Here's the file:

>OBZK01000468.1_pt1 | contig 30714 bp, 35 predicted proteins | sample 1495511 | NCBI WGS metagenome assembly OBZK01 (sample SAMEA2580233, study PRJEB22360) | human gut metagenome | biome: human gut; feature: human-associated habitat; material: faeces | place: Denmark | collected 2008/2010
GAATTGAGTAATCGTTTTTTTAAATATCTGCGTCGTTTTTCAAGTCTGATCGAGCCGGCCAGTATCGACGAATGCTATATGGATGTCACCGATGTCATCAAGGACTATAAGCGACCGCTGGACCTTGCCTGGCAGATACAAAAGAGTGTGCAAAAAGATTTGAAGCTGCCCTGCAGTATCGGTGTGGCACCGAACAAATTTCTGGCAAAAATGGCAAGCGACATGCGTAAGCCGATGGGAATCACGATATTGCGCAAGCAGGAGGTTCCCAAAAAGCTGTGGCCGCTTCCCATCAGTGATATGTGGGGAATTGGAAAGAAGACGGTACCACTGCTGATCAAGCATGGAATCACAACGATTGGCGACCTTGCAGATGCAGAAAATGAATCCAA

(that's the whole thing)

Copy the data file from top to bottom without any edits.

>OBZK01000468.1_pt1 | contig 30714 bp, 35 predicted proteins | sample 1495511 | NCBI WGS metagenome assembly OBZK01 (sample SAMEA2580233, study PRJEB22360) | human gut metagenome | biome: human gut; feature: human-associated habitat; material: faeces | place: Denmark | collected 2008/2010
GAATTGAGTAATCGTTTTTTTAAATATCTGCGTCGTTTTTCAAGTCTGATCGAGCCGGCCAGTATCGACGAATGCTATATGGATGTCACCGATGTCATCAAGGACTATAAGCGACCGCTGGACCTTGCCTGGCAGATACAAAAGAGTGTGCAAAAAGATTTGAAGCTGCCCTGCAGTATCGGTGTGGCACCGAACAAATTTCTGGCAAAAATGGCAAGCGACATGCGTAAGCCGATGGGAATCACGATATTGCGCAAGCAGGAGGTTCCCAAAAAGCTGTGGCCGCTTCCCATCAGTGATATGTGGGGAATTGGAAAGAAGACGGTACCACTGCTGATCAAGCATGGAATCACAACGATTGGCGACCTTGCAGATGCAGAAAATGAATCCAA